A bowhunter in Oregon was killed when an elk he had wounded charged at him and gored him in the neck with its antlers on Sunday, according to authorities. The elk was wounded and lying for an entire night. The next day, when the hunter went searching for it, the elk rose from the ground and charged at the man, killing him instantly.
Police launched an investigation and found that it was a freak accident that killed the hunter. Following that the elk was killed and its meat was donated to the Tillamook County Jail. Last year, two people were seriously injured after an elk violently attacked a woman in Estes Park, Colorado.
Mark David, 66, from Hillsboro was hunting on private property in Tillamook on Saturday when he wounded a bull elk. However, he was unable to locate the 5X5 bull elk as it was getting dark, so he decided to search for it the next day, Oregon State Police said. On Sunday, David along with the landowner began searching search for the wounded bull and spotted it around 9.15 am. David then realized that the elk hadn't died and attempted to kill it with his bow once again.
However, the wounded elk realized that David was coming towards it and charged at him, goring him in the neck with its antlers, police said. "The landowner attempted to help David but he sustained fatal injuries and died," Oregon State Police said.
The Oregon State police said that David succumbed to his injuries soon after. Following that, an investigation was launched and the elk was killed. Oregon State Police were assisted by the Tillamook County Sheriff's Office, Tillamook Fire and Rescue, and the Tillamook County Medical Examiner. The meat was later donated to the inmates of the Tillamook County Jail.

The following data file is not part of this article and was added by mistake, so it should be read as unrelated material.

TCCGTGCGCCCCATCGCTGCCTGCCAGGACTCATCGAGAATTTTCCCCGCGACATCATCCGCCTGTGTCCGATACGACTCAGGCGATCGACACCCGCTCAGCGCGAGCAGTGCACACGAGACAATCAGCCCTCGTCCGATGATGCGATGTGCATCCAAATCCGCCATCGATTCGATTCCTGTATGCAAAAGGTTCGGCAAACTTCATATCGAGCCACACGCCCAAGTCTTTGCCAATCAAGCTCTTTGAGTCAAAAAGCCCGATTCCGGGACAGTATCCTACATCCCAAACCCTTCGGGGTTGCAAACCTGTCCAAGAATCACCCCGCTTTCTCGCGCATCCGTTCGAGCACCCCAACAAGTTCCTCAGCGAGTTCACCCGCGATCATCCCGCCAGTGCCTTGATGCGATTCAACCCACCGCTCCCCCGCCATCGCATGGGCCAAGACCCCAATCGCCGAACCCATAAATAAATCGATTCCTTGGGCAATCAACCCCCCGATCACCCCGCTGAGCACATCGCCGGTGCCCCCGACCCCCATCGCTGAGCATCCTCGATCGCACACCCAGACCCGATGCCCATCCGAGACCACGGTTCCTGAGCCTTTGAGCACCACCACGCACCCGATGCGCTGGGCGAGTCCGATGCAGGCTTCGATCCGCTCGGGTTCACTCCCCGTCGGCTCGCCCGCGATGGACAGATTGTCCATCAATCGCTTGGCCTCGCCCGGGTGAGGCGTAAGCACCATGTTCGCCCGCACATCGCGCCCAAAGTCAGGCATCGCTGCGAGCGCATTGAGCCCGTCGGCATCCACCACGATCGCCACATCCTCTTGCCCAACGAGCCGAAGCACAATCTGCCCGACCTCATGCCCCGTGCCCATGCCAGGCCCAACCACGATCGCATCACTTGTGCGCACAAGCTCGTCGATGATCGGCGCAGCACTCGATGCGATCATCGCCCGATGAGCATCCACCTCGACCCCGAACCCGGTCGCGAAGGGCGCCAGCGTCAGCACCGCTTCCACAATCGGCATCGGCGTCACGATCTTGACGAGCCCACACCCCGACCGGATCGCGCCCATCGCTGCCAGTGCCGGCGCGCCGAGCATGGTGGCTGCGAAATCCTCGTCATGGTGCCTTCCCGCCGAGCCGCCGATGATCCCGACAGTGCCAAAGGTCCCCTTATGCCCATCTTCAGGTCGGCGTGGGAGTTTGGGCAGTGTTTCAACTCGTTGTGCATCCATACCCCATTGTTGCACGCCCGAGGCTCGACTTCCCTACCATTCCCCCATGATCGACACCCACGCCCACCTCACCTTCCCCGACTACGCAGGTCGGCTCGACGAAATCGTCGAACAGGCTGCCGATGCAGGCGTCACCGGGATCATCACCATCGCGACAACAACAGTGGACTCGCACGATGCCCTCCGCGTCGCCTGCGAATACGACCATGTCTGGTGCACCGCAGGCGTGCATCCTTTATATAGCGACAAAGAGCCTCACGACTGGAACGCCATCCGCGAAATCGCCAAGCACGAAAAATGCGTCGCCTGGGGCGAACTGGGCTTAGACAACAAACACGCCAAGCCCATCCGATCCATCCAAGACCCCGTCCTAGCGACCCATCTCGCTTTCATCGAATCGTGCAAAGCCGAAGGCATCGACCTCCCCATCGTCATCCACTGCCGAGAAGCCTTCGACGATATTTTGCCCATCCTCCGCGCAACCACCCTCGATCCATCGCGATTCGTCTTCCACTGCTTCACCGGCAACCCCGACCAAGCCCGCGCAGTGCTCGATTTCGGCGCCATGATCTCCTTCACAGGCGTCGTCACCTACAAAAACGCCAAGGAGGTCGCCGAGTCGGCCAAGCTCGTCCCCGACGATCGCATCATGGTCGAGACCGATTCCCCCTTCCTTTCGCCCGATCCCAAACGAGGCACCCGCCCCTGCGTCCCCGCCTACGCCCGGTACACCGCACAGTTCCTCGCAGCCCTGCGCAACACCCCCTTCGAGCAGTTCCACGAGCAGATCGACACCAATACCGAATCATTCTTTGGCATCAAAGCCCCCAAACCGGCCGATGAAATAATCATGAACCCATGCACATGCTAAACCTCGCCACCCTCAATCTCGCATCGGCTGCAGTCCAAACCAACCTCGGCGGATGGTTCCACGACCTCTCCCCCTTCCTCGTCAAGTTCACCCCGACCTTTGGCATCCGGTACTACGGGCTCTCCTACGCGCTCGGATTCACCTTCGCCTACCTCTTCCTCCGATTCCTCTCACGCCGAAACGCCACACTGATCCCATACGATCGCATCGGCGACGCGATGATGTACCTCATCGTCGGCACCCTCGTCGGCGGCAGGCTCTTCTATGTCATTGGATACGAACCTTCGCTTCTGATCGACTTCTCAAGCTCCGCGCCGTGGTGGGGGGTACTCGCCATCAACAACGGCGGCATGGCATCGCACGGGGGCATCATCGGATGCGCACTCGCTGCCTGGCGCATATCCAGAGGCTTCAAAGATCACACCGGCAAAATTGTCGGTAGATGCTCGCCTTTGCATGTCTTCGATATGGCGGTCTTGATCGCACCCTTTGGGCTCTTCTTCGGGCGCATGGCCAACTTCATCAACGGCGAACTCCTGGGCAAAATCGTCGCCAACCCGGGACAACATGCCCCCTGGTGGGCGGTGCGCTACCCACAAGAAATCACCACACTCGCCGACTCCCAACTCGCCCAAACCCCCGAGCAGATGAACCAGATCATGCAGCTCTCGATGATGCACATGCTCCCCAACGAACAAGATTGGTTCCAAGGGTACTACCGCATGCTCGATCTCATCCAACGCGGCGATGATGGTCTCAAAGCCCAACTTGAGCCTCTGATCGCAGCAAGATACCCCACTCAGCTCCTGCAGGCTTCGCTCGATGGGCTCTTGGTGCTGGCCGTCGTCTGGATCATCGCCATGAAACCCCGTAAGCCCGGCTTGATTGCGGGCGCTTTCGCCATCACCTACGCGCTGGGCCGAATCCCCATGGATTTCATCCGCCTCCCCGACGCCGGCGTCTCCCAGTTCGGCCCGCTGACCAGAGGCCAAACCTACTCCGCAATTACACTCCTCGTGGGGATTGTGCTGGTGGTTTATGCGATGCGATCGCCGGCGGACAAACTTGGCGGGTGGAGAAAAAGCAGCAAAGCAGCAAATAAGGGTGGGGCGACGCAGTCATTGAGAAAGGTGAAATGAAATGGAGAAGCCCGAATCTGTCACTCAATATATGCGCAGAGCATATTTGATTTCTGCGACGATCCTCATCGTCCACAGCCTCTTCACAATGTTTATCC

Archery elk hunting season opens in late August and runs about 30 days until late September, in this area. However, it is also the mating season. The mating season called an elk rut, generally takes place between early September and mid-October. During this period, bull elks "announce their availability" to females and challenge competing males, according to the National Park Service.
Bull elks become extremely dangerous and aggressive ahead of the mating season. David despite being an expert hunter knew that but was unfortunate on that day. Last September, two people were injured after an elk violently charged at a woman in Estes Park, Colorado.